Despite its prevalence, there has been no detailed appraisal of the use of scientific evidence in Scottish criminal trials. This project examined the rules of admissibility of such evidence in court, and their fitness for purpose in the 21st century. Issues included:
- Whether the evaluation of evidence in a court should involve, overtly or not, the use of likelihood ratios and, if so, how?
- What standards of reliability should scientific evidence satisfy before it is admissible?
- Should these standards be more demanding where privacy and bodily integrity are at stake? For example, emerging techniques in forensic anthropology have successfully used digital photographs of anatomy to identify perpetrators in child internet pornography and sexual assault cases, where corroboration is particularly difficult to find.
- What are the ethical and human rights dimensions of such intrusive photography?
- To what extent does the Scots rule requiring corroboration of a perpetrator’s identity hamper criminal prosecutions? Most other legal systems have abolished this rule. Should Scotland do likewise?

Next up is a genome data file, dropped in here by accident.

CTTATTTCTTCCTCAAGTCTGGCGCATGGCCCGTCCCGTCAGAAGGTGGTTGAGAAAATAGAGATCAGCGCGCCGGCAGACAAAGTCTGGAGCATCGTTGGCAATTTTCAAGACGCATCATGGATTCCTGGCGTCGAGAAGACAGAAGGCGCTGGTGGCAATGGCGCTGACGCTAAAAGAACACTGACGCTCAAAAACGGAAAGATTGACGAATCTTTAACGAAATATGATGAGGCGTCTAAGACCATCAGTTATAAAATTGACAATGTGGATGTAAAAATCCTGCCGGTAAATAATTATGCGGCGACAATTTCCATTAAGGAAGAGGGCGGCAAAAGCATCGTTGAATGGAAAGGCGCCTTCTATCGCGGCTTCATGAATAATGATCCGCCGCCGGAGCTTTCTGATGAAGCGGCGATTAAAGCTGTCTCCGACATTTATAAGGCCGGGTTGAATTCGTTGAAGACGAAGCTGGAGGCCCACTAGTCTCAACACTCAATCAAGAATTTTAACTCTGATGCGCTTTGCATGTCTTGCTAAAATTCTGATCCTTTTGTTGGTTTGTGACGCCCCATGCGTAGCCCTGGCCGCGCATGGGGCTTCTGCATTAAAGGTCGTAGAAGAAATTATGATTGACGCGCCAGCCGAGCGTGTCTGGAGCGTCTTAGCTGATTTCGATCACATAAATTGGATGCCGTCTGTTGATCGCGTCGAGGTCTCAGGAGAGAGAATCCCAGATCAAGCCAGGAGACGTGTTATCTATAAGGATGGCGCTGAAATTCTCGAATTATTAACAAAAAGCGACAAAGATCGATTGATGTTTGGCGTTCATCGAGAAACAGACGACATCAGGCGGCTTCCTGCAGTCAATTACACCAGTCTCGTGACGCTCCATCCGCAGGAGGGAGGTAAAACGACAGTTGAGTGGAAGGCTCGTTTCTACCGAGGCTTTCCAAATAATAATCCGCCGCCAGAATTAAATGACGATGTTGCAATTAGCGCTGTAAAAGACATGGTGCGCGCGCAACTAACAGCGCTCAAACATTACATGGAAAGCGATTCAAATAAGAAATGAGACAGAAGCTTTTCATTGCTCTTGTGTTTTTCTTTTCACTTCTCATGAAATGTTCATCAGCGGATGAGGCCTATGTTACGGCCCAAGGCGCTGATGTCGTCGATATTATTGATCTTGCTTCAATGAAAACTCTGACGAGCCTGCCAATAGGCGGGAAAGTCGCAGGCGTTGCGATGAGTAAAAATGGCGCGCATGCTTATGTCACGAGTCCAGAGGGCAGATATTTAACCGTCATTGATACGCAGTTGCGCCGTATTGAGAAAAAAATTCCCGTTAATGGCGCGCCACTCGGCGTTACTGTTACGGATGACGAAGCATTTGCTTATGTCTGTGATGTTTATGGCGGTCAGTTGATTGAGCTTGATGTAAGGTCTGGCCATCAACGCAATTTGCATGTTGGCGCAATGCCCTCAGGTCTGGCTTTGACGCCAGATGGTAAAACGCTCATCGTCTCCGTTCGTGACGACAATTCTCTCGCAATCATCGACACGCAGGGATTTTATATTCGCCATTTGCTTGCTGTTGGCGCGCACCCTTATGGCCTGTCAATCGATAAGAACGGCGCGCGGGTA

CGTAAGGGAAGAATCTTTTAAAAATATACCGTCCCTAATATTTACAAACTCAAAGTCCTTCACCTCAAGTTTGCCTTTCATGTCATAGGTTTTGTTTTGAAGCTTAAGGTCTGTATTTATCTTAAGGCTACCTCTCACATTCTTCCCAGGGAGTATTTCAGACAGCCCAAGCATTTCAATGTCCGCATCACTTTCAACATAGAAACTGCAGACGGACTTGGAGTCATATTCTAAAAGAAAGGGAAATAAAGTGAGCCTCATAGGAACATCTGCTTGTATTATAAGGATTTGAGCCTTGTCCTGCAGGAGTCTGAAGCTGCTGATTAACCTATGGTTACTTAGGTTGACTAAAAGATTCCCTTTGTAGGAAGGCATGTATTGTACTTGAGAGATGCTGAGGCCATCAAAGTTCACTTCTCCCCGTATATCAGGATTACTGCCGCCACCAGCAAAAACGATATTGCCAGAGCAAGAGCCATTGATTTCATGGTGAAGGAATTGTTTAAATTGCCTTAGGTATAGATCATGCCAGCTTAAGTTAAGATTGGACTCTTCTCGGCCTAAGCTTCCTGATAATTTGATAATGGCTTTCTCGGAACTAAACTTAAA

By harnessing the expertise of academics in law, forensic statistics, anatomy and psychology, and of the police, judiciary and practising lawyers, this project aimed to:
- Establish how the courts in practice determine the reliability and validity of scientific evidence, and consider how they ought to do so.
- Design a principled framework to govern what constitutes admissible scientific evidence, which will satisfy the needs of both scientist and the courts, whilst bearing in mind the human rights of the accused and the requirements of a fair trial.
- Make recommendations for reform.
While the focus was on the Scottish law of evidence, the project’s implications extended to other jurisdictions, each of which faces similar issues in determining the rules for the admissibility of scientific evidence.